Renowned Israeli gastronome Michal Ansky knows her food. She’s a professional taster and a Master Chef judge. So when she was invited to the world’s first public blind taste test pitting lab-grown, or cultivated, chicken up against a conventionally raised product, she jumped at the chance. It was a historic opportunity, but she was also confident that she would be able to tell the difference.
Surrounded by cameras and perched at a restaurant bar with two other judges—an Israeli restaurateur and a food journalist—she sniffed the two samples, labelled A and B, placed in front of her. A team of lawyers looked on, tasked with making sure that the tasting truly was blind. Even the chef who sauteed the meat in sunflower oil—no salt, no seasonings—didn’t know which was which. Sample A was slightly darker than B, but otherwise both looked, and smelled, the same. Ansky tasted from bowl A, then B, then A again, and furrowed her brow in concentration. They were both bland, she complained, lacking the fat that gives chicken breasts flavor. Both samples had been finely ground, so it was impossible to decide on mouth feel, but she would bet her money and her reputation that sample A was the real thing. It had a richer, more “chickeny” taste.
The tasting was hosted by the Tel Aviv-based meat tech start-up SuperMeat at its in-house restaurant, The Chicken. Behind the restaurant bar a vast window looked into the working laboratory where the company’s cultivated meat samples had been grown from stem-cells, fed on a broth of nutrients in large, stainless-steel bioreactors. The gleaming silver tanks stood no more than 20 meters away from the judges’ forks—hyper local at its most narrow definition.
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Only a few journalists and a couple of curious onlookers attended the tasting, but it marks a seismic shift in the world of food technology. Ever since 2013, when the first lab-grown hamburger was presented to the public with a $330,000 price tag, alternative meat companies have been inching closer to a product that is just as tasty and nearly as affordable as the real thing. GOOD Meat, the cultivated-meat division of California-based food-technology company Eat Just Inc., is already selling deep fried lab-cultivated chicken nuggets to restaurant diners in Singapore, and several more companies are promising that their cell-cultivated fish, steaks and even mouse (for cat treats) will be on supermarket shelves in the United States by the end of the year, pending regulatory approval.
But for all the start-up sizzle, one question remains: would consumers be able to tell the difference, and if they could, would they still bite? SuperMeat decided to put their product to the test without the breading, deep-frying and sauces that are usually used to mask a lack of flavor or texture. (A video of the tasting can be seen here). None of the judges found either meat to be particularly delicious on its own, but then again, no one is going to rave about the flavor of a skinned, unseasoned chicken breast either. “There is a difference,” said one judge, the Israeli restaurateur and chef Yair Yosefi. “But I wouldn’t be sure which one is the [conventional] chicken. B, maybe.” Ansky disagreed. Sample B had less flavor, so that had to be the one grown in a sterile lab. She was so convinced of her decision that when SuperMeat founder Ido Savir announced that it was in fact A that was cultivated, she corrected him. “No,” she said. “A is the real chicken.”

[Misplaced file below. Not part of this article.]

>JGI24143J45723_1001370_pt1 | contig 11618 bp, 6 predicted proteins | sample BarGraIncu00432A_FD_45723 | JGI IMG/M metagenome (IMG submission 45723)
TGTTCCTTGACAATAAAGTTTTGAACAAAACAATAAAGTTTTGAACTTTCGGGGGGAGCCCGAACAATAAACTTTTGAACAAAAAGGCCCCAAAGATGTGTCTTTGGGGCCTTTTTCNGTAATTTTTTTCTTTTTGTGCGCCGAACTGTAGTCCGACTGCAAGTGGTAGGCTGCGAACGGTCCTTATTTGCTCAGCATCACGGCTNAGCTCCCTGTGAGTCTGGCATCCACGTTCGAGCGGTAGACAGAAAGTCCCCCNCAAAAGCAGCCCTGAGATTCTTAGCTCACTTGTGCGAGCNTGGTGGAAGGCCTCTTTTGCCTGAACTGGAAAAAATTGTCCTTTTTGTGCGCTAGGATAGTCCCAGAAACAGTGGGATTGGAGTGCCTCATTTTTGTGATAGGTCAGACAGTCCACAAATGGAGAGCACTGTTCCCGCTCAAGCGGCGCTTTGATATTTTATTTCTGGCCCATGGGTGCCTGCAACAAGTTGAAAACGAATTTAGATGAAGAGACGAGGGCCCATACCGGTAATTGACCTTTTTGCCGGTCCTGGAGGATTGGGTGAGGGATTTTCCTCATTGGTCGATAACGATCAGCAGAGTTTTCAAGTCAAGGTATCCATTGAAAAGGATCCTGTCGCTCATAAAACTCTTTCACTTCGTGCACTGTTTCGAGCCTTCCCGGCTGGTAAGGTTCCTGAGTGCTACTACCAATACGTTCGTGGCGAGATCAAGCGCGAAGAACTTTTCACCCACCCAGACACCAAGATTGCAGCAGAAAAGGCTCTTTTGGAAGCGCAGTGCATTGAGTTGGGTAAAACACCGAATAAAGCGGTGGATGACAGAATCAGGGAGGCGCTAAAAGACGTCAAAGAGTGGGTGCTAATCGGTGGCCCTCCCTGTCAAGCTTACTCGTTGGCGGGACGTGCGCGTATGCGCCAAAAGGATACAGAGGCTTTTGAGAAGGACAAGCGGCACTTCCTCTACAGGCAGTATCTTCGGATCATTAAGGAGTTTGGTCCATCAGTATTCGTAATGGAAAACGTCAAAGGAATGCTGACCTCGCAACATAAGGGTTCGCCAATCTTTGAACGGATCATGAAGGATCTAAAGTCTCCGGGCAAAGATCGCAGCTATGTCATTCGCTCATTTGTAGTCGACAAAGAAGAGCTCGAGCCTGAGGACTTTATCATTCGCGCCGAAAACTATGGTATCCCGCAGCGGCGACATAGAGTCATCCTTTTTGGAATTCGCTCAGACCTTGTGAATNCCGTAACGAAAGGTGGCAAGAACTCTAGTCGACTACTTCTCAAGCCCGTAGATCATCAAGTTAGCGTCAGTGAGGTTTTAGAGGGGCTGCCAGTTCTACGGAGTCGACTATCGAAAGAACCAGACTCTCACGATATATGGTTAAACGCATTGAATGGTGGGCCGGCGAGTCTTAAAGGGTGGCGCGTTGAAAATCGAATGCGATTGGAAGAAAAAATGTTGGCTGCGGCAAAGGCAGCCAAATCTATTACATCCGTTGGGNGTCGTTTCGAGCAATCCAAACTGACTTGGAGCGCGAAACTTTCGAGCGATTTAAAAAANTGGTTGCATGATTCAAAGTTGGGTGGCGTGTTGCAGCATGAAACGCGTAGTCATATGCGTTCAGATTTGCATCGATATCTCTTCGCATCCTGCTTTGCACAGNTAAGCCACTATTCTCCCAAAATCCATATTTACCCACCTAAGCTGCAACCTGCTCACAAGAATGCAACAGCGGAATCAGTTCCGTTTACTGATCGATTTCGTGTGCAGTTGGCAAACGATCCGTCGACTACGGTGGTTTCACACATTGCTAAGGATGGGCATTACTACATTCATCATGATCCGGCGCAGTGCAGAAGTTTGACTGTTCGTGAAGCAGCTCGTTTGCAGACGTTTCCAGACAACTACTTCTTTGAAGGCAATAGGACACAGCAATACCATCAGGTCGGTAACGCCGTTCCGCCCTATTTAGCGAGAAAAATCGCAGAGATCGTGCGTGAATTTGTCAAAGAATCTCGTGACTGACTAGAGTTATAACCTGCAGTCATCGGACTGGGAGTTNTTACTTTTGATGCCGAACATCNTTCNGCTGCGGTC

No, Savir responded with a grin. Sample A “was grown on the other side of the window there, just a few days ago.”
Ansky’s jaw dropped. “I was wrong,” she marvelled in front of the cameras, “and I am the expert.”
A day later I spoke to Ansky on the phone about the tasting. “It’s one of the only times in my life that I’m really happy that I was wrong,” she told me. “In my heart I was saying Hallelujah. Because it’s about time.” Ansky likes meat. She serves chicken to her family almost every day. But she also knows that meat is unsustainable in the way it is currently produced. Meat and dairy production accounts for around 14.5% of global greenhouse gas emissions, according to the UN’s Food and Agricultural Organization. Industrial animal agriculture processes pollute both air and water supplies, while emitting methane, a potent greenhouse gas. A new study, published last week in Nature Food, shows that high-income countries could cut their agricultural emissions by almost two-thirds by moving away from animal-based foods. Doing so could free up an area of land larger than the entire European Union. If this area were allowed to revert to its natural state, it would capture around 100 billion metric tons of carbon—equal to 14 years of global agricultural emissions—by the end of the century. While the report doesn’t address lab-raised meat products directly, they are a meat alternative that could help reduce factory farming.
“It doesn’t stop at chicken,” says Ansky. Food tech start-ups are looking into cell-cultivated eggs and dairy products as well. “It’s as important as finding a cure for cancer because the thing that causes global warming and puts our lives at risk on this planet is the food industry. When we change the production, when we go from factory farming and from bloody slaughterhouse floors to fluorescent lights in laboratories, we will really be having an impact.”
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